It’s OK to like internal combustion and electric cars at the same time



Being interested in electric cars doesn’t mean you have to hate internal combustion. And vice versa. This fact I hold to be true, despite what I’ve read on the internet and in the comment sections of stories both on Autoblog and elsewhere.

Car enthusiasts are sometimes oddly selective in what they like and don’t like. You grew up in a Ford Family? Great! But does that mean you have to hate Chevy? You have a job that requires you to wear work boots and drive a pickup truck? Are you therefore inclined to hate little sports cars like the Mazda Miata?

I remember growing up as a pre-teen in Northwest Ohio (it’s not exactly wrong to call Toledo a far-flung suburb of Detroit when speaking in automotive terms) and feeling a general distaste for Japanese cars and trucks. In my young mind, the overall downturn of the Big Four (at the time, AMC was still a thing) was in large part due to the influx of imported vehicles. Naturally, I didn’t fully grasp issues like quality, customer choice, efficiency or sticker prices.

I eventually got over it. Over the first decade of my post-license life, I bought several American vehicles — from old classic muscle cars to a nearly new Dodge Stratus to a used Jeep Wrangler — and I finally bought my first Japanese car, a brand-new Mazda RX-8, in 2004. I’ve since owned several more American, Japanese and German vehicles.

Back in 2004 when I dove deep into the world of Wankel rotaries, engines with pistons and connecting rods were, obviously, considered normal. Electric cars, on the other hand, seemed like little more than a novelty. The General Motors EV1 was a cool diversion, and most other electrified automobiles were offbeat oddities that barely registered as a blip on my vehicular radar.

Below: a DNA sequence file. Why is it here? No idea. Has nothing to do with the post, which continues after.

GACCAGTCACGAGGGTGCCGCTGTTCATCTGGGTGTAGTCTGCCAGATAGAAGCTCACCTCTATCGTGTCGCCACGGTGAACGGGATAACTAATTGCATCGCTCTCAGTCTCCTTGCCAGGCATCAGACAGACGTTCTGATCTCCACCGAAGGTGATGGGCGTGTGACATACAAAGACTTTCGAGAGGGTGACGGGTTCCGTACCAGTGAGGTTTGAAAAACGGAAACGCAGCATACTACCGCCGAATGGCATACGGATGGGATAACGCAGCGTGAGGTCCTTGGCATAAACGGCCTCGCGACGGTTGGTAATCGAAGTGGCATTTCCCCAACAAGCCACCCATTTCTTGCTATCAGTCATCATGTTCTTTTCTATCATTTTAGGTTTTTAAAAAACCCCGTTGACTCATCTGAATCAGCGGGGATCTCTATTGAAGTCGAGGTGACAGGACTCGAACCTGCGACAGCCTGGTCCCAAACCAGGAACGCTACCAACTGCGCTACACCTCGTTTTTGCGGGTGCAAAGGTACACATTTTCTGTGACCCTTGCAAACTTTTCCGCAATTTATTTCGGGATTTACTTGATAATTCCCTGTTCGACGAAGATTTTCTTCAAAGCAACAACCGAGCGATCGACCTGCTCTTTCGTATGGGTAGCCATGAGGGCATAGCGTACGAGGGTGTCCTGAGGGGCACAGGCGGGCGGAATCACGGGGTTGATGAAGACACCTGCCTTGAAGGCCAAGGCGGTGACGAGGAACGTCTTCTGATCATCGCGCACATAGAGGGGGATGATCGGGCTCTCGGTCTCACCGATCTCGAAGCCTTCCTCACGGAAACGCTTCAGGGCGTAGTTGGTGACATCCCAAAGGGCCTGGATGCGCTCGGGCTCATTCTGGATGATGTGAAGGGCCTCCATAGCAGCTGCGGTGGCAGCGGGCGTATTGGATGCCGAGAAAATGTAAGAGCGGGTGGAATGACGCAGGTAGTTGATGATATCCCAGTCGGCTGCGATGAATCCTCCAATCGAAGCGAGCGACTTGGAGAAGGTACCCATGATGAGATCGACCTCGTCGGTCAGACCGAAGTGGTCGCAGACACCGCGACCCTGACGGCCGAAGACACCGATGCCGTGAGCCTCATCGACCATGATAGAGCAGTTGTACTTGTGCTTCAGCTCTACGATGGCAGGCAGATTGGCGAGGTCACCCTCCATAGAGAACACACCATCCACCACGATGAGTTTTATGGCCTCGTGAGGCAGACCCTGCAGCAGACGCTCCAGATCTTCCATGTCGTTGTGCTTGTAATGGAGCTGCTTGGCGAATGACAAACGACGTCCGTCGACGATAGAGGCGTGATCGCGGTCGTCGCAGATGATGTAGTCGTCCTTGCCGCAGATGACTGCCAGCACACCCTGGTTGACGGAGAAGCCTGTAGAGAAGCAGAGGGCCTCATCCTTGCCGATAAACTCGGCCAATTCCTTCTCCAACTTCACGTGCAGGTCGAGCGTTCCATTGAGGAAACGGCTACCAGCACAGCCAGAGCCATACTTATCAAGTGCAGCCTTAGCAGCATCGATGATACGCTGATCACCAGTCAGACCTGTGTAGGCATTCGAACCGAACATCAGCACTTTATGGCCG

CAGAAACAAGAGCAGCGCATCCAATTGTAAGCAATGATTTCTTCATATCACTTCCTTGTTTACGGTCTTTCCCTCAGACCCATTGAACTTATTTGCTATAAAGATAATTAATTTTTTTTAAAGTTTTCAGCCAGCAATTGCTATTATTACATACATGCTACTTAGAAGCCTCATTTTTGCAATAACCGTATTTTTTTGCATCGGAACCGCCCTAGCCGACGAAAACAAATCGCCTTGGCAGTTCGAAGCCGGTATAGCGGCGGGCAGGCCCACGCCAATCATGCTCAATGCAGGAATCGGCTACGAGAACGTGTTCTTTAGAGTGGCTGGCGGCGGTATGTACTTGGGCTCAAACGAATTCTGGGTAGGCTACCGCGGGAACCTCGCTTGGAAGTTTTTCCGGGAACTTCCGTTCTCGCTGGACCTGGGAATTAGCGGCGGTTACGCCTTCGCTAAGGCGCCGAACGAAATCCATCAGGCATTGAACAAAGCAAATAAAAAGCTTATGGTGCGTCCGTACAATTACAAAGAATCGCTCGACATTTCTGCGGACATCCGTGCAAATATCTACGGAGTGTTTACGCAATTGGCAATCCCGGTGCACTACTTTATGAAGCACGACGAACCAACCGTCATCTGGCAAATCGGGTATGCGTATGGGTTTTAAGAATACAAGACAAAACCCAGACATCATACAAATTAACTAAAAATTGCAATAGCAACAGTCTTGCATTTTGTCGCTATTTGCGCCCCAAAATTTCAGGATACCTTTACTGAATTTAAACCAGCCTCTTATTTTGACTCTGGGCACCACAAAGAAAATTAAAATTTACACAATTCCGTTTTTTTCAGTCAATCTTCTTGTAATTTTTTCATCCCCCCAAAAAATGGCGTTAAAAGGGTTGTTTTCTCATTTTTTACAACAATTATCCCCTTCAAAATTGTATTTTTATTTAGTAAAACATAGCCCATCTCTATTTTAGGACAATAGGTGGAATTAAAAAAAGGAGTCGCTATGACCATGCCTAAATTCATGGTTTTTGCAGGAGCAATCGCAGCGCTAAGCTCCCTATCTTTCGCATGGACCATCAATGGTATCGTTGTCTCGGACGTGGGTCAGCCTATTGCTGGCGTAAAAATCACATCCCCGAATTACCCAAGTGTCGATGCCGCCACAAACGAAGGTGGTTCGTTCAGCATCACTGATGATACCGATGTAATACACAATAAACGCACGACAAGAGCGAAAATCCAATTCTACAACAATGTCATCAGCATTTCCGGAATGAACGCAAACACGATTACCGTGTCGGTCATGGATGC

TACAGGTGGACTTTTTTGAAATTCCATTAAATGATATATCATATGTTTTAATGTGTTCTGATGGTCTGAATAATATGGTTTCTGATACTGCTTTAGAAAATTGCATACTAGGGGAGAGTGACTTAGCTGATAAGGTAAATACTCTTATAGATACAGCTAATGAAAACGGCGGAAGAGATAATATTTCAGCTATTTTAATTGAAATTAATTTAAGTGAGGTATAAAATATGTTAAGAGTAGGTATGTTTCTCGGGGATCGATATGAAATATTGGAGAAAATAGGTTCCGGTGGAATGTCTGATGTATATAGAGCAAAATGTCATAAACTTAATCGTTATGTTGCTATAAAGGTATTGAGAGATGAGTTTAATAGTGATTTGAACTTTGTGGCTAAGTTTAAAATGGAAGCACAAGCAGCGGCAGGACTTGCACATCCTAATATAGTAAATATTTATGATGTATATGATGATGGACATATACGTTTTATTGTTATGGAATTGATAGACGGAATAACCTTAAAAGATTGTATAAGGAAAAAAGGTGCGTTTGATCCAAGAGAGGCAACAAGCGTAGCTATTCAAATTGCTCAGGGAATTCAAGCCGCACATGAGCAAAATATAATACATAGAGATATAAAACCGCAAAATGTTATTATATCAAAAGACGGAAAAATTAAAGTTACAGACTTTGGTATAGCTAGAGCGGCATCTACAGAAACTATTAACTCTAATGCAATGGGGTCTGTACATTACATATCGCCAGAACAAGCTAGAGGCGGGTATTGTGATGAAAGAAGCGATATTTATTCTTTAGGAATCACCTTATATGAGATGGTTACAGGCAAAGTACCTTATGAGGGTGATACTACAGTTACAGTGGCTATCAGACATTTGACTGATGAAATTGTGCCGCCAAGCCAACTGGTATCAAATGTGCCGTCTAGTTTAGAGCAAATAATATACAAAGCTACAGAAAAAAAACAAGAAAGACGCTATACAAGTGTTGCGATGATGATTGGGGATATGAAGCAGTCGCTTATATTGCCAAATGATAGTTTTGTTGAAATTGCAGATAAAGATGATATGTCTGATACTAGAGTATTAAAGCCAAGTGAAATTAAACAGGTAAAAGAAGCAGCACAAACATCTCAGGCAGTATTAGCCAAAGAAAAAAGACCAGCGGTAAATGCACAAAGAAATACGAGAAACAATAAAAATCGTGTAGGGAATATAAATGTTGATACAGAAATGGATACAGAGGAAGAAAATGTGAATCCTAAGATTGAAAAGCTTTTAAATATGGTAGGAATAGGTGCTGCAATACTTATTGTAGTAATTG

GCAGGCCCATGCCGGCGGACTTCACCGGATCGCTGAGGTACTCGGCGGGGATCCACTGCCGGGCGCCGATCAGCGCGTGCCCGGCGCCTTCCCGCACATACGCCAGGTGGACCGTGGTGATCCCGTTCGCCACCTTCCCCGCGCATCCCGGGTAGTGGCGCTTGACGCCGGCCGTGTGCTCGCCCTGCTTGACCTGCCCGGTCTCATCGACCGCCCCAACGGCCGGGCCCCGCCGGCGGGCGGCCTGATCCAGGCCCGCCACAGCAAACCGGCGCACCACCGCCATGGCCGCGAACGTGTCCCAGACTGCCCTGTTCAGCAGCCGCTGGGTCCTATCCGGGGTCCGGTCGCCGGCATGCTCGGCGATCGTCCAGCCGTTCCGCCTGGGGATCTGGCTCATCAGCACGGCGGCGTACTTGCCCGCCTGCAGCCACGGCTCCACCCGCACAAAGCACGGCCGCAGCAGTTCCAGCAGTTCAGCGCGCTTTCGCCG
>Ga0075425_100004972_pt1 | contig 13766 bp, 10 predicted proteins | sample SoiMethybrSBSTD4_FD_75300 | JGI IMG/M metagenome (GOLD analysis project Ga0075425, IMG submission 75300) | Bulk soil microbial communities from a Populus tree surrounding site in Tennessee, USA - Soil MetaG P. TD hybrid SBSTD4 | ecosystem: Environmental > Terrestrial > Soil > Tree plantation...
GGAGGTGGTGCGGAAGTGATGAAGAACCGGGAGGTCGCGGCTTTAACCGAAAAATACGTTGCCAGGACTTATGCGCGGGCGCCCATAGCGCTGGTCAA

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These days, the majority of new and interesting vehicles carry battery packs, not gas tanks. And it seems like there’s a large number of automotive enthusiasts that can’t reconcile their love for internal combustion engines with the market realities of electrification. On the flip side, there are plenty of green-leaning folks who seem to want to shame people they disagree with onto what they believe is the morally correct side.

I’m not qualified to offer much commentary on the environmental side of the gas/electric equation. I think there are arguments to be made that mining the earth for raw materials isn’t eco-friendly no matter what, and the same can be said of fossil fuels. Building cars isn’t exactly a squeaky clean business. But the world needs automobiles, and so we collectively make what we think are the right choices on how to build them and what to power them with. As of right now, from Prius hybrids to Hellcat fire breathers, consumers are spoiled with choices both new and used regardless of what kind of car they want to park in their driveway.

I think that’s great. In the same way that a mid-20s me could park a Japanese sports car in the same driveway as an iconic American off-roader and appreciate both, the mid-40s me can park a German electric hatchback in the same garage as a big old (literally) American SUV. I’m happy that I can enjoy each of those vehicles for what they are and for what they offer.

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